Archive | March 2015

“A Meeting and an Education” posted on Patreon

A Meeting and an Education, the story of Zizny & Cxaidin meeting, has been posted on Patreon, free for everyone to read.

The hunters had been trying the mountain again and so sentries were being posted. Zizny was young and junior and so had pulled more than a fair share of sentry duty, but tek found that it was not so burdensome as all that. For one, tek generally got to spend most of the day lounging in the sun, watching the birds fly by. For another, tek occasionally got a chance to meet interesting beings.

read on!

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I’d gotten used to my children bringing home friends by the time Jin was in high school. Junie was a little socialite, even in kindergarten, but Jin – Jin was a one-child rescue wagon. He brought home stray dogs, stray erbiss, lost pixies – his entire 7th grade year had been devoted to creating an elaborate dollhouse for a family of Tinies…

Continued here; a Patronage of just $1/month will let you read all Patron-only posts!

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A Beginning

Written to Rix_scaedu‘s question here: Who were Agmund Fridmar’s parents and who was his Mentor?


Artyom looked to his father, to his mother, and back to his father. Neither of them had shown any surprise when, four weeks ago, Artyom had woken in the middle of the night to find himself a cubit taller and four hand-spans wider. “Aren’t you a great bear,” Artyom’s father had said, but he’d been smiling. Artyom’s mother had just said “I’ll write to Magnus.”

Magnus, it appeared, was a Norseman a hand-span again taller than Artyom and quite a bit broader. He had bowed deeply to Artyom’s mother and called her Star-Catcher, a name Artyom had never heard before. His bow to Artyom’s father had been polite but much less deep, and he’d called him Gospodin Ivanov.

Artyom’s mother was not a gentle person, but she was using her soft voice now, the one she used for hard things. “Artyom, this is Magnus, called the Winter Hound, and he will be your Mentor. He fought by my side, in the days when we were warriors.”

There was a story there, Artyom knew it. But there was also no room for argument in his mother’s voice. “Gospodin Winter Hound,” he said, instead of arguing, and bowed deeply. He’d always known he might have a Mentor, if things turned out one way or another. It seemed gaining a cubit in height was one way for things to turn out.

“It will be a long voyage, young warrior. Say goodbye to your parents now, and, should all be well, you will be saying hello to them in some years as a new person.”

Artyom nodded again. There was no point, he could tell, in saying that he didn’t want to leave, that he had no wish to be a new person. Things had been decided. He bowed to his mother and to his father. “Good-bye,” he said. His voice cracked, but he ignored it and, politely, so did they. “I will return.”

His mother’s hand landed hard on his shoulder. “You will return to us, my son. Go now into the hands of your Mentor, and may the gods guide your steps.”

Artyom turned to the gigantic Magnus. “Sir. I am yours to teach.”

see obsolete Russian units of measure.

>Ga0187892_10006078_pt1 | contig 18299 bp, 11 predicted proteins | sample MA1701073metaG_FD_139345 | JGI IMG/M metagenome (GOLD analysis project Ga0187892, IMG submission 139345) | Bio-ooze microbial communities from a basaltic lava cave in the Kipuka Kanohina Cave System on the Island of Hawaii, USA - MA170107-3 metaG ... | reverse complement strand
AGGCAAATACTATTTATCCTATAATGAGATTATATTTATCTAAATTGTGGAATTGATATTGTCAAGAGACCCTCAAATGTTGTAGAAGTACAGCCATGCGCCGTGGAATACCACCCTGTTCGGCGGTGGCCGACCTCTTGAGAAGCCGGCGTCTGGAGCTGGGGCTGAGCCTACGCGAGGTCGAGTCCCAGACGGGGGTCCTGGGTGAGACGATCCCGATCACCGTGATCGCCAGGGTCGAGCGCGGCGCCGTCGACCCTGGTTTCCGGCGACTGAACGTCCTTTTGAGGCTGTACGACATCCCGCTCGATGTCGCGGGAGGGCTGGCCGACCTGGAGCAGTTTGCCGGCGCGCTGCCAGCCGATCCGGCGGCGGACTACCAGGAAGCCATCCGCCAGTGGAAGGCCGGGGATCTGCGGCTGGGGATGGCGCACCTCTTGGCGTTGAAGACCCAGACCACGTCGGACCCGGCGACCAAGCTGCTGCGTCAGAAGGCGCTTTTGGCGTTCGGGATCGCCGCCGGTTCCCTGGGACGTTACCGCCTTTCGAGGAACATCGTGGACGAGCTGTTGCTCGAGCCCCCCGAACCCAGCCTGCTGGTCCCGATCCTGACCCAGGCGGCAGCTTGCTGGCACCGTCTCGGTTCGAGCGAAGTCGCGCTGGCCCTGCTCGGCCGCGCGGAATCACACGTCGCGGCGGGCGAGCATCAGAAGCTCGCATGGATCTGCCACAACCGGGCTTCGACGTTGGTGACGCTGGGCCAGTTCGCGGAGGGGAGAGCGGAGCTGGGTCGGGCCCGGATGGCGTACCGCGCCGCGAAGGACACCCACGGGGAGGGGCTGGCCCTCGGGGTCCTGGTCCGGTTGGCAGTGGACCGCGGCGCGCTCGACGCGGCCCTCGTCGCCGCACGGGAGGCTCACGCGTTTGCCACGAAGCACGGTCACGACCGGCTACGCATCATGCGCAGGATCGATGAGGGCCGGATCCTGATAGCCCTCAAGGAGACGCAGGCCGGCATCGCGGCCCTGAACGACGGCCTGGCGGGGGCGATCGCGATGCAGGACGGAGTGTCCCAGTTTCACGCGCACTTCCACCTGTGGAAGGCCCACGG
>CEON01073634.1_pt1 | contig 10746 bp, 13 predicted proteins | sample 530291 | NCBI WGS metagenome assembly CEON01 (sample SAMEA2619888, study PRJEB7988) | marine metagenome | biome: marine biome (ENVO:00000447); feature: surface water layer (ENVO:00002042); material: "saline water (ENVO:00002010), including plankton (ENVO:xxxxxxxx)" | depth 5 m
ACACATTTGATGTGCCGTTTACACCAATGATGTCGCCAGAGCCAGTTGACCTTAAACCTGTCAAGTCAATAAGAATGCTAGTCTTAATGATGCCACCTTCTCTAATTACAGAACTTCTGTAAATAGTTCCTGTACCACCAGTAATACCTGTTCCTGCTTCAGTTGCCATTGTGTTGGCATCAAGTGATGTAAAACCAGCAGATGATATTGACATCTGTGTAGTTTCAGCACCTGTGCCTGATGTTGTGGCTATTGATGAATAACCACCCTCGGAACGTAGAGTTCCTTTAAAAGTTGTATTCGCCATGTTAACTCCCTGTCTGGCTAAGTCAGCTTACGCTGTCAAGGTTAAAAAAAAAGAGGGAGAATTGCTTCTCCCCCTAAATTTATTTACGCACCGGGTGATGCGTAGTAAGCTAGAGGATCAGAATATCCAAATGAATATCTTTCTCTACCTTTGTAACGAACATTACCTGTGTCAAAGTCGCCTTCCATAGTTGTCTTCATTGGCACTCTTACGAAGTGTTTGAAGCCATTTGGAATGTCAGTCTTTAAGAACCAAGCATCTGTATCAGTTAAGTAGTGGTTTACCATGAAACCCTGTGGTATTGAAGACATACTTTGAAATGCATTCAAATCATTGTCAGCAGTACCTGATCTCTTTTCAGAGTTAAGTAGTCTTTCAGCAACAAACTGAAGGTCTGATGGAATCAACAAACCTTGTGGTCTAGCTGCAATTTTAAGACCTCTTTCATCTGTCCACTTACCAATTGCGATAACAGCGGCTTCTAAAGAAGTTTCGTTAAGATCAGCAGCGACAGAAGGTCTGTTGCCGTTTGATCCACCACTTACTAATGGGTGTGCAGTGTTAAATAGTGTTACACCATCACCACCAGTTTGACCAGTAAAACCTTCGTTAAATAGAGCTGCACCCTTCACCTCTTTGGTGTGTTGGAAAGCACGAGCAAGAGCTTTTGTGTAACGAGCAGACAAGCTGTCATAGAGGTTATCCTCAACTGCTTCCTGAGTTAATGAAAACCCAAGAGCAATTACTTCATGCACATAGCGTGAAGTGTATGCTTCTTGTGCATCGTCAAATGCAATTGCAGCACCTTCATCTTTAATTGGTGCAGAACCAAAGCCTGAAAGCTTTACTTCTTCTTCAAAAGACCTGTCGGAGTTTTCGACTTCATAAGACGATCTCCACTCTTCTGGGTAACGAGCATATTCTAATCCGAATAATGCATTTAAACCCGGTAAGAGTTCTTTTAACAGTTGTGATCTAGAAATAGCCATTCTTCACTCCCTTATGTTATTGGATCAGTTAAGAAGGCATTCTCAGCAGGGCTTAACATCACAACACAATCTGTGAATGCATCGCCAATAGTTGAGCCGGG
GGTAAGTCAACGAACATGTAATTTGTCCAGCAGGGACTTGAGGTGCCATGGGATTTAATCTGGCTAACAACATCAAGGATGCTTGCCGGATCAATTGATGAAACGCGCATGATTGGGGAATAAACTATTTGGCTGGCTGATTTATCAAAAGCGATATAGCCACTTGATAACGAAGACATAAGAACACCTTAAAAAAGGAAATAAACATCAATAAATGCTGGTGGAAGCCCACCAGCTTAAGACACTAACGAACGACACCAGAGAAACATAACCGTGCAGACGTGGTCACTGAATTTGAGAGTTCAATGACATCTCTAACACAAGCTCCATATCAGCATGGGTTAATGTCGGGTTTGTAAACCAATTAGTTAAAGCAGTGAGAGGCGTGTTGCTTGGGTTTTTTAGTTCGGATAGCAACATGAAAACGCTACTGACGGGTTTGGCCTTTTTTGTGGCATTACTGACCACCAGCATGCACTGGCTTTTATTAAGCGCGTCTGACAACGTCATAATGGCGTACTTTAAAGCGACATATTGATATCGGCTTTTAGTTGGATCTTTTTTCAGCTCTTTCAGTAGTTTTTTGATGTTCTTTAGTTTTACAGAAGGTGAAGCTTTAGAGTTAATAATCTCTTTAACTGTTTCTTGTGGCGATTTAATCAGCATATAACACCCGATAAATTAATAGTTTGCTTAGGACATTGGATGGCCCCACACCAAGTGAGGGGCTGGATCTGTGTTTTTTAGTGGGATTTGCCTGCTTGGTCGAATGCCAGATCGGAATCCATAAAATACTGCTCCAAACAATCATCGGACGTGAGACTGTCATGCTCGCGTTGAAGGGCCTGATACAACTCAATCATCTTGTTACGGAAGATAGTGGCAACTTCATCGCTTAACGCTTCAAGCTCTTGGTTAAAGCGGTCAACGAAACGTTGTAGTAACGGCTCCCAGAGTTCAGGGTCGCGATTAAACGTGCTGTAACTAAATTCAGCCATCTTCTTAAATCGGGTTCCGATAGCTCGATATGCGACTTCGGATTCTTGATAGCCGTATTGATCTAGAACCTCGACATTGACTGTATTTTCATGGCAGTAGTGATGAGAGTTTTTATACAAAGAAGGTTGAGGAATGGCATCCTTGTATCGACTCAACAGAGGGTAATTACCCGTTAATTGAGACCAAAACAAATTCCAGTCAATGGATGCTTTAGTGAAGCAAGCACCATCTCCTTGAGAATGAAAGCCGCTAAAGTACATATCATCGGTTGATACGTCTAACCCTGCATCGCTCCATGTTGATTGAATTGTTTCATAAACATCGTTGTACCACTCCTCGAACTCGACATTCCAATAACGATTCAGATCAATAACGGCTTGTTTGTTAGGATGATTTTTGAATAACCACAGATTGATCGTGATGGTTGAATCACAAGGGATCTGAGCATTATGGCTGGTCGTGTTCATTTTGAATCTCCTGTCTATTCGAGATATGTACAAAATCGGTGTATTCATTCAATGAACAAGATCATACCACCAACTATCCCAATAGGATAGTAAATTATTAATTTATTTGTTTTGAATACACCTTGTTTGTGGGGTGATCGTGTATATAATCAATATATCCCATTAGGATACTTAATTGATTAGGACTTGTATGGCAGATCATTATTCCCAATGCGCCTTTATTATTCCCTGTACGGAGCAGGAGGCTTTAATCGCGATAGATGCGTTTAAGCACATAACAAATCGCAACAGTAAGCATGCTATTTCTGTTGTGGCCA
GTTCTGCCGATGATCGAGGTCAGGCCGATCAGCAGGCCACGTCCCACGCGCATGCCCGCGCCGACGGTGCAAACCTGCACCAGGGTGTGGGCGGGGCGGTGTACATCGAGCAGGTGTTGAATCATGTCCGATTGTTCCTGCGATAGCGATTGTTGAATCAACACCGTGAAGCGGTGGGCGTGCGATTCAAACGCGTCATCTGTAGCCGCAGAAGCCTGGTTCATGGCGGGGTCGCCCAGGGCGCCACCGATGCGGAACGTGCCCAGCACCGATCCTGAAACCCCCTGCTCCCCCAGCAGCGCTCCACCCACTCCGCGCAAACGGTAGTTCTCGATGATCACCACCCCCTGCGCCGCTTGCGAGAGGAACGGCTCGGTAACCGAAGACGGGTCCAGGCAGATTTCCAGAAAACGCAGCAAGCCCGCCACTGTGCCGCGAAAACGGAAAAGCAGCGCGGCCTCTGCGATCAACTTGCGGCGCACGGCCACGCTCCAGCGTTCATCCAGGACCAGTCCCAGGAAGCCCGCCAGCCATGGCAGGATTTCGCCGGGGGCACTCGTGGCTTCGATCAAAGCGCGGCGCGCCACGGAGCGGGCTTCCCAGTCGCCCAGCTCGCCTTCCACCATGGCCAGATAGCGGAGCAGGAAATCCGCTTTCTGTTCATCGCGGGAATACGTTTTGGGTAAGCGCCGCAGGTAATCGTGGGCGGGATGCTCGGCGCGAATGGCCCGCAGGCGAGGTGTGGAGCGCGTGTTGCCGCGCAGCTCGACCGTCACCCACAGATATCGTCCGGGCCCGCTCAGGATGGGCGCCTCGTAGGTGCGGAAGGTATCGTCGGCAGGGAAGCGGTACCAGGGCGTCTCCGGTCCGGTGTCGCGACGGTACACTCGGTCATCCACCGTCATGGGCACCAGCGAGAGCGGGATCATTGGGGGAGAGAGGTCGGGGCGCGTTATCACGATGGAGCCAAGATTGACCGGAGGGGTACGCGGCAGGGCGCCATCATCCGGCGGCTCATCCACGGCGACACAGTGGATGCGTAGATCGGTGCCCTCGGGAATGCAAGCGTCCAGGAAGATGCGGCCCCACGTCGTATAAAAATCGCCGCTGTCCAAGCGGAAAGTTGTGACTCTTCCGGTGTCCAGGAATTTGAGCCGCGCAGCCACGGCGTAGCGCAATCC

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World/Character-Building Fun Prompt Call – Dragons Next Door, Addergoole/Doomsday, Reiassan/Edally

I had so much fun writing the four world/character/storybuilding stories yesterday that I want to do more! 🙂

But I’m still really busy with Sekret Projeckt. 🙁

So! No promises I’ll get to any of these, much less all of them, but here goes:

For Addergoole/Doomsday/FaeApoc, Dragons Next Door, or Reiassan/Edally, ask me any world/character building question that can be answered in fiction form.

For example: How did Akatil end up at Addergoole (I’ve already answered that one, short form), Where did Aud go to school? (another one already answered ;-)… I think you get the idea.

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A Job Offer, a story of Doomsday Academy

“You tore the city down?” Ric’s voice was the tone usually used for discovering someone had murdered a pile of babies.

The woman in front of him held up both hands placatingly. “We took pictures. We took pictures of everything and I used a flyer to get photos from the air. And everything written was saved and put in the library. There’s some artifacts you might find interesting in our museum – that is, if you take the job.”

They were back to the job again. “Why me?” Ric frowned. The woman spread her hands in an expressive shrug; Ric plowed on. “I mean, you said that your power could find anything. I can understand that.” Finding your missing pen didn’t register as all that strange; Ric, it seemed, could grant wishes. “But why me? There have to be plenty of teachers in the world, even Ellehemaei teachers – even teachers from Addergoole.”

For a split second, it seemed as if the woman was blushing. She coughed and looked away. “I know your father.”

“…that’s nice. I mean, I don’t.” He’d met his father – four times now, if his count was right. That was different from knowing him.

“I Kept your father. I’ve Kept quite a few people, over the years. One a year, more or less, since my second year. So… quite a few.”

Ric’s mother had been Twelfth Cohort, his father something earlier. He’d lost track of the years, but he was pretty sure they were somewhere in the late 30’s or early 40’s of Cohorts now. If this woman was older than his father… “That’s quite a few Kept. So, again… why me?”

“Well, ‘child of someone I’ve Kept, who happens to have the skills I need, might be interested in the job, and could benefit from it’ – that’s a pretty refined search to start with. And I mayyyy have,” she dragged the word out, and again Ric thought he might see a blush, “limited it to only a few of those Kept. My favorites, as it were.”